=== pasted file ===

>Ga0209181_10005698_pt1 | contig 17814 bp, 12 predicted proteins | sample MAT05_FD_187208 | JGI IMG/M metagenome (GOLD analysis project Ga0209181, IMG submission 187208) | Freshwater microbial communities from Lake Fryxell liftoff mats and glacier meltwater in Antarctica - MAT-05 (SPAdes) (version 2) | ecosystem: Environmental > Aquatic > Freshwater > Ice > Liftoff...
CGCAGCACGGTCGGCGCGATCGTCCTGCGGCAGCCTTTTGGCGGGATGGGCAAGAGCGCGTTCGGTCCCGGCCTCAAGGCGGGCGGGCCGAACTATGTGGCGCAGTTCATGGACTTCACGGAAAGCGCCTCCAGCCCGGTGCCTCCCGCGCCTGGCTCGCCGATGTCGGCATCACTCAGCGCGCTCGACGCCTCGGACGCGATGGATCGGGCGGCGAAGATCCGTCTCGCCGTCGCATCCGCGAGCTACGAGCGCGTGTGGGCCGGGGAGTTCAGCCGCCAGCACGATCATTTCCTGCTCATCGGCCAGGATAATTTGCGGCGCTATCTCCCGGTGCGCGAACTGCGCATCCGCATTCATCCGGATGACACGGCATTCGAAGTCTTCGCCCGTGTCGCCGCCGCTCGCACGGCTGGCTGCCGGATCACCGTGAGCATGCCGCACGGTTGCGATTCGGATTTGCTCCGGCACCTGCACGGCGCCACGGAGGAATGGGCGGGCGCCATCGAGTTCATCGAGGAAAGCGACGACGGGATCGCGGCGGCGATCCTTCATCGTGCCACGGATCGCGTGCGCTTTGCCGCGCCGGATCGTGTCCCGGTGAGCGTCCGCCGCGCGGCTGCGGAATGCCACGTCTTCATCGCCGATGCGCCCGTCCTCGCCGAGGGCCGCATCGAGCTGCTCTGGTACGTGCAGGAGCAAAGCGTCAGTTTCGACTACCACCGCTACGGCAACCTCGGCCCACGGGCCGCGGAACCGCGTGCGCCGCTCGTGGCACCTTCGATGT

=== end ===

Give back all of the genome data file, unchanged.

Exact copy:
>Ga0209181_10005698_pt1 | contig 17814 bp, 12 predicted proteins | sample MAT05_FD_187208 | JGI IMG/M metagenome (GOLD analysis project Ga0209181, IMG submission 187208) | Freshwater microbial communities from Lake Fryxell liftoff mats and glacier meltwater in Antarctica - MAT-05 (SPAdes) (version 2) | ecosystem: Environmental > Aquatic > Freshwater > Ice > Liftoff...
CGCAGCACGGTCGGCGCGATCGTCCTGCGGCAGCCTTTTGGCGGGATGGGCAAGAGCGCGTTCGGTCCCGGCCTCAAGGCGGGCGGGCCGAACTATGTGGCGCAGTTCATGGACTTCACGGAAAGCGCCTCCAGCCCGGTGCCTCCCGCGCCTGGCTCGCCGATGTCGGCATCACTCAGCGCGCTCGACGCCTCGGACGCGATGGATCGGGCGGCGAAGATCCGTCTCGCCGTCGCATCCGCGAGCTACGAGCGCGTGTGGGCCGGGGAGTTCAGCCGCCAGCACGATCATTTCCTGCTCATCGGCCAGGATAATTTGCGGCGCTATCTCCCGGTGCGCGAACTGCGCATCCGCATTCATCCGGATGACACGGCATTCGAAGTCTTCGCCCGTGTCGCCGCCGCTCGCACGGCTGGCTGCCGGATCACCGTGAGCATGCCGCACGGTTGCGATTCGGATTTGCTCCGGCACCTGCACGGCGCCACGGAGGAATGGGCGGGCGCCATCGAGTTCATCGAGGAAAGCGACGACGGGATCGCGGCGGCGATCCTTCATCGTGCCACGGATCGCGTGCGCTTTGCCGCGCCGGATCGTGTCCCGGTGAGCGTCCGCCGCGCGGCTGCGGAATGCCACGTCTTCATCGCCGATGCGCCCGTCCTCGCCGAGGGCCGCATCGAGCTGCTCTGGTACGTGCAGGAGCAAAGCGTCAGTTTCGACTACCACCGCTACGGCAACCTCGGCCCACGGGCCGCGGAACCGCGTGCGCCGCTCGTGGCACCTTCGATGT